US8450535B2 - Ethanol production from acetic acid utilizing a cobalt catalyst - Google Patents

Ethanol production from acetic acid utilizing a cobalt catalyst Download PDF

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US8450535B2
US8450535B2 US13/079,679 US201113079679A US8450535B2 US 8450535 B2 US8450535 B2 US 8450535B2 US 201113079679 A US201113079679 A US 201113079679A US 8450535 B2 US8450535 B2 US 8450535B2
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acetic acid
ethanol
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Victor J. Johnston
Barbara F. Kimmich
Jan Cornelis van der Waal
James H. Zink
Virginie Zuzaniuk
Josefina T. Chapman
Laiyuan Chen
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Celanese International Corp
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    • CCHEMISTRY; METALLURGY
    • C07ORGANIC CHEMISTRY
    • C07CACYCLIC OR CARBOCYCLIC COMPOUNDS
    • C07C29/00Preparation of compounds having hydroxy or O-metal groups bound to a carbon atom not belonging to a six-membered aromatic ring
    • C07C29/132Preparation of compounds having hydroxy or O-metal groups bound to a carbon atom not belonging to a six-membered aromatic ring by reduction of an oxygen containing functional group
    • C07C29/136Preparation of compounds having hydroxy or O-metal groups bound to a carbon atom not belonging to a six-membered aromatic ring by reduction of an oxygen containing functional group of >C=O containing groups, e.g. —COOH
    • C07C29/147Preparation of compounds having hydroxy or O-metal groups bound to a carbon atom not belonging to a six-membered aromatic ring by reduction of an oxygen containing functional group of >C=O containing groups, e.g. —COOH of carboxylic acids or derivatives thereof
    • C07C29/149Preparation of compounds having hydroxy or O-metal groups bound to a carbon atom not belonging to a six-membered aromatic ring by reduction of an oxygen containing functional group of >C=O containing groups, e.g. —COOH of carboxylic acids or derivatives thereof with hydrogen or hydrogen-containing gases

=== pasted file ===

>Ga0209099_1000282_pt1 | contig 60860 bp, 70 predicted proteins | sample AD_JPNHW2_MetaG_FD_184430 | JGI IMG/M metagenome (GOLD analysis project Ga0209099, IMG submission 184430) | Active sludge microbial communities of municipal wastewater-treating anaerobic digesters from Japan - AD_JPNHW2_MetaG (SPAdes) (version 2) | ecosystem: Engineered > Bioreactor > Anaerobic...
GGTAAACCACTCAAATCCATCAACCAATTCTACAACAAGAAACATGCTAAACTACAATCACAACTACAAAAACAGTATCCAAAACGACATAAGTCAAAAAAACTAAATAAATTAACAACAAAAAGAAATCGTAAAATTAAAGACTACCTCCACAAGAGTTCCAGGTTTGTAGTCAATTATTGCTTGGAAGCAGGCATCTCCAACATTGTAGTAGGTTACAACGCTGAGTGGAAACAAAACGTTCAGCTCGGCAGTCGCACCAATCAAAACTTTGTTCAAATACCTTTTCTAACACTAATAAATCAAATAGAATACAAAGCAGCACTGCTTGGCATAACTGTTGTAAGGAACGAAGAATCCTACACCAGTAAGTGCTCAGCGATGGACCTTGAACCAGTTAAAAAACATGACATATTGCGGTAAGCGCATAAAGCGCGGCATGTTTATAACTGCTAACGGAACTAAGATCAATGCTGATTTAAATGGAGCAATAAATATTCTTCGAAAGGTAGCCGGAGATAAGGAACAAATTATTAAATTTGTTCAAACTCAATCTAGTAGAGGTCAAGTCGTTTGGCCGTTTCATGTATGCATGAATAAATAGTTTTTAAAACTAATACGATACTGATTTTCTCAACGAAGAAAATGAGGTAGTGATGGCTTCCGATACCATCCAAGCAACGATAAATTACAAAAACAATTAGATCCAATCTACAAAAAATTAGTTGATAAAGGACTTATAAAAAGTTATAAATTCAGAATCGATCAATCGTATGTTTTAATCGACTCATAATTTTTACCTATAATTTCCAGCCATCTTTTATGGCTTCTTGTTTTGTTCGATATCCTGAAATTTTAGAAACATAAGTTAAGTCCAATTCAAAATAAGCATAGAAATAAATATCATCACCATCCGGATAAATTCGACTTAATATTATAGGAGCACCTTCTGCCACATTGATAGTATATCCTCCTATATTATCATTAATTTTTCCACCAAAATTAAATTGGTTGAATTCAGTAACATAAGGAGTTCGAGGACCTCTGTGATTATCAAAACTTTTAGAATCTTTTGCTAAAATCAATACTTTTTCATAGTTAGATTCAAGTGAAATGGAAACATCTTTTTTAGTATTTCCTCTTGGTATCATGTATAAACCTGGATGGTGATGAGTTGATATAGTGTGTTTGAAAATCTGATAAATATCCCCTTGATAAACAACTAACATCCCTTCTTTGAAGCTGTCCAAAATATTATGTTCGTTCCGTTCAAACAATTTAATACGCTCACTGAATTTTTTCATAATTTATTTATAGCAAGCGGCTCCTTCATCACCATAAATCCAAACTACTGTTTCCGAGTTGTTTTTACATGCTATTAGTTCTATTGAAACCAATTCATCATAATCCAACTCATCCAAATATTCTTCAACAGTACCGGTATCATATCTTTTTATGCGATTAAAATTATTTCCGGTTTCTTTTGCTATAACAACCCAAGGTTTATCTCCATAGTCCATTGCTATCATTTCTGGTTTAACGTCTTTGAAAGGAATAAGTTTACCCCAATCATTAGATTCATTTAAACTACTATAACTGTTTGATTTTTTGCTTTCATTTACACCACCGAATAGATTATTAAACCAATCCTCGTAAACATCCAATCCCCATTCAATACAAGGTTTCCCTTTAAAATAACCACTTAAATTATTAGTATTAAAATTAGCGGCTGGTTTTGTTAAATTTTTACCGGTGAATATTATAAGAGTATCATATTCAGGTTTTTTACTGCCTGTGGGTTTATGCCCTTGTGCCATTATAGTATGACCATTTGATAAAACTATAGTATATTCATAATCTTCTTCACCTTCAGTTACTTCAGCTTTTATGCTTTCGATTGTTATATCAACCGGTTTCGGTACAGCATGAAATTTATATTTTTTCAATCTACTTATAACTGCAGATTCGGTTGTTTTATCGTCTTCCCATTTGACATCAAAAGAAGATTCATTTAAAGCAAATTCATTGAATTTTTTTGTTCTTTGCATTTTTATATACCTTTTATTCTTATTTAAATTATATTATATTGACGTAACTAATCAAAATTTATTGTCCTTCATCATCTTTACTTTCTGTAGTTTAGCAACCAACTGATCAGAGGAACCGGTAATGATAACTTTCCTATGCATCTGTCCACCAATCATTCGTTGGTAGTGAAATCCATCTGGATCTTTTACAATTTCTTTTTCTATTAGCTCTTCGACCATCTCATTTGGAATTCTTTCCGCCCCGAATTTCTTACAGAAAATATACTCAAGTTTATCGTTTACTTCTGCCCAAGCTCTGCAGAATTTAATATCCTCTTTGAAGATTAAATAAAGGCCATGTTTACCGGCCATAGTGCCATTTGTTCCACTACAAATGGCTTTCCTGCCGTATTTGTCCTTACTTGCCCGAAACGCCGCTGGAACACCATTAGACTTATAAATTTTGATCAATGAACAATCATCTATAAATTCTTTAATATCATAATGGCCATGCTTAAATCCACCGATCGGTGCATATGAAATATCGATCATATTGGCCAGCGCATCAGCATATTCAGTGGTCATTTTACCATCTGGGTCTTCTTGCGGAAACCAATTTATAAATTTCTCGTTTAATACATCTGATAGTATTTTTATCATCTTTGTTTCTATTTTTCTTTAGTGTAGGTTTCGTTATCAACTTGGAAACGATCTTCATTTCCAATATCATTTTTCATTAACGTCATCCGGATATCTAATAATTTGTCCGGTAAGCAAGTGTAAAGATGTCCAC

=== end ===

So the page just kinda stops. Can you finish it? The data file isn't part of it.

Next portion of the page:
Abstract

A process for the selective and direct formation of ethanol from acetic acid comprising contacting a feed stream containing acetic acid and hydrogen in vapor form at an elevated temperature with a hydrogenation catalyst comprising cobalt and one or more metals selected from the group consisting of palladium, platinum, rhodium, ruthenium, rhenium, iridium, chromium, copper, tin, molybdenum, tungsten, vanadium, zinc and iron on a catalyst support.

Description

CROSS REFERENCE TO RELATED APPLICATIONS

This application is a continuation-in-part application of U.S. patent application Ser. No. 13/056,470 filed on Jan. 28, 2011, which is a national stage application of PCT/US2009/004197, filed on Jul. 20, 2009, which claims priority to U.S. patent application Ser. No. 12/221,239, filed Jul. 31, 2008, and which issued as U.S. Pat. No. 7,608,744, the priority of which is hereby claimed and the disclosures of which are incorporated in their entirety herein by reference.

FIELD OF THE INVENTION

The present invention relates generally to a process for the production of ethanol from acetic acid. More specifically, the present invention relates to a process including hydrogenating acetic acid utilizing a catalyst composed of cobalt and one or more metals on a support to form ethanol with high selectivity.

BACKGROUND OF THE INVENTION

There is a long felt need for an economically viable process to convert acetic acid to ethanol. Ethanol is an important commodity feedstock for a variety of industrial products and is also used as a fuel additive with gasoline. Ethanol can readily be dehydrated to ethylene, which can then be converted to a variety of products, both polymeric and small molecule-based. Ethanol is conventionally produced from feedstocks where price fluctuations are becoming more significant. That is, fluctuating natural gas and crude oil prices contribute to fluctuations in the cost of conventionally produced, petroleum, natural gas or corn or other agricultural product-sourced ethanol, making the need for alternative sources of ethanol all the greater when oil prices and/or agricultural product prices rise.

It has been reported that ethanol can be produced from the hydrogenation of acetic acid, but most of these processes feature several drawbacks for a commercial operation. For instance, U.S. Pat. No. 2,607,807 discloses that ethanol can be formed from acetic acid over a ruthenium catalyst at extremely high pressures of 700-950 bars in order to achieve yields of around 88%, whereas low yields of only about 40% are obtained at pressures of about 200 bar. Nevertheless, both of these conditions are unacceptable and uneconomical for a commercial operation.